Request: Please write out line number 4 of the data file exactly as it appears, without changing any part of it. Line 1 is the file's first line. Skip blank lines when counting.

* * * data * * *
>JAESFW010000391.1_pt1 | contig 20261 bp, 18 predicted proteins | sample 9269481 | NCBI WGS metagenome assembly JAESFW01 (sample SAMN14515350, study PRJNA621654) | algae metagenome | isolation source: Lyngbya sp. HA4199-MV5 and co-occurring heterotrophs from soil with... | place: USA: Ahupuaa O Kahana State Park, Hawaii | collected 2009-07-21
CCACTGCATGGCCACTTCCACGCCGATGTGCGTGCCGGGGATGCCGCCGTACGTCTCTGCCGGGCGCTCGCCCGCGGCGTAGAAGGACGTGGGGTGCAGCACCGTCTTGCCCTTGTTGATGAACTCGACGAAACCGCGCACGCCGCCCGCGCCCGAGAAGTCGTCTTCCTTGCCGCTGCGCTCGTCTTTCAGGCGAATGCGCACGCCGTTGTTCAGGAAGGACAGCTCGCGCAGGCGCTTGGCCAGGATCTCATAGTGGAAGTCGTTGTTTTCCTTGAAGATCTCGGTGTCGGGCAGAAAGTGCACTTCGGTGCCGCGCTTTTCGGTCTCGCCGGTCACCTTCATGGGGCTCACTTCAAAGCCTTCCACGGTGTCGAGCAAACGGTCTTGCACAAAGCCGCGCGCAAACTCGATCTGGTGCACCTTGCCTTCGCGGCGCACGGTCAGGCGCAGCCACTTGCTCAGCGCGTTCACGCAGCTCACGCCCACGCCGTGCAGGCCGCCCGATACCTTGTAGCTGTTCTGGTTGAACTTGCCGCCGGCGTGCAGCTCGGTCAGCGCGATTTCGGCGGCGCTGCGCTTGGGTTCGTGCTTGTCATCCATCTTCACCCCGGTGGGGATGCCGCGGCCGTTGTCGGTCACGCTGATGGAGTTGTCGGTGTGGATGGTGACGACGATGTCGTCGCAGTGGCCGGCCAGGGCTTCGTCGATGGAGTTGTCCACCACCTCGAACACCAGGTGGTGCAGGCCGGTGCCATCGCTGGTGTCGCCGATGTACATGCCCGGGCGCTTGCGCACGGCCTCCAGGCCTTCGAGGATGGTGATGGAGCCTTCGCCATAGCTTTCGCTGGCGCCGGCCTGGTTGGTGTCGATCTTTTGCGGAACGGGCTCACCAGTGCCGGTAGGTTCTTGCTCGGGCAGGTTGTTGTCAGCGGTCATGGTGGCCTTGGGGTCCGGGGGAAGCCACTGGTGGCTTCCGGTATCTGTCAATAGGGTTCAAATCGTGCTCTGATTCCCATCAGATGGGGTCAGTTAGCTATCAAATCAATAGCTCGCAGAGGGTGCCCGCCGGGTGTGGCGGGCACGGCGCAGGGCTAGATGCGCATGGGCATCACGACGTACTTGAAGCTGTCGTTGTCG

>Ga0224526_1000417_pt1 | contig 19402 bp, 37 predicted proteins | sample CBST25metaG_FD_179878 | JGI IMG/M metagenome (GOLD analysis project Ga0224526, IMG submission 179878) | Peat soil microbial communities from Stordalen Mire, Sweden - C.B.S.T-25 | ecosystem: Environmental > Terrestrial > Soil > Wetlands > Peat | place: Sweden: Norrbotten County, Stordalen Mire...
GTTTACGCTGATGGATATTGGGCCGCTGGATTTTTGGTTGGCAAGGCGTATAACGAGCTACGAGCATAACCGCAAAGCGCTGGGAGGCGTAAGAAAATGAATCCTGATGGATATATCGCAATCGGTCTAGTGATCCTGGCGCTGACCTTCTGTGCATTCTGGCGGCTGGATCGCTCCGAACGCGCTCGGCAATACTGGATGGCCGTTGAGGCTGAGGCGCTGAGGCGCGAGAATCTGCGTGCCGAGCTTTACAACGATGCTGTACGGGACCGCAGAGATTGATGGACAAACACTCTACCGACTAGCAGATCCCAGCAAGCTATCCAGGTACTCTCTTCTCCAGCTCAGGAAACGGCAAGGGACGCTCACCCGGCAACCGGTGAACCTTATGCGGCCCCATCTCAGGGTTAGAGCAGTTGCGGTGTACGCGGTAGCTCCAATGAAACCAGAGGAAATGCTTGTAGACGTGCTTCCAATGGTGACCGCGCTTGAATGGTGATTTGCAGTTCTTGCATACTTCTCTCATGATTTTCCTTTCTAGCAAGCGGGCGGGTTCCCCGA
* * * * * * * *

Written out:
GTTTACGCTGATGGATATTGGGCCGCTGGATTTTTGGTTGGCAAGGCGTATAACGAGCTACGAGCATAACCGCAAAGCGCTGGGAGGCGTAAGAAAATGAATCCTGATGGATATATCGCAATCGGTCTAGTGATCCTGGCGCTGACCTTCTGTGCATTCTGGCGGCTGGATCGCTCCGAACGCGCTCGGCAATACTGGATGGCCGTTGAGGCTGAGGCGCTGAGGCGCGAGAATCTGCGTGCCGAGCTTTACAACGATGCTGTACGGGACCGCAGAGATTGATGGACAAACACTCTACCGACTAGCAGATCCCAGCAAGCTATCCAGGTACTCTCTTCTCCAGCTCAGGAAACGGCAAGGGACGCTCACCCGGCAACCGGTGAACCTTATGCGGCCCCATCTCAGGGTTAGAGCAGTTGCGGTGTACGCGGTAGCTCCAATGAAACCAGAGGAAATGCTTGTAGACGTGCTTCCAATGGTGACCGCGCTTGAATGGTGATTTGCAGTTCTTGCATACTTCTCTCATGATTTTCCTTTCTAGCAAGCGGGCGGGTTCCCCGA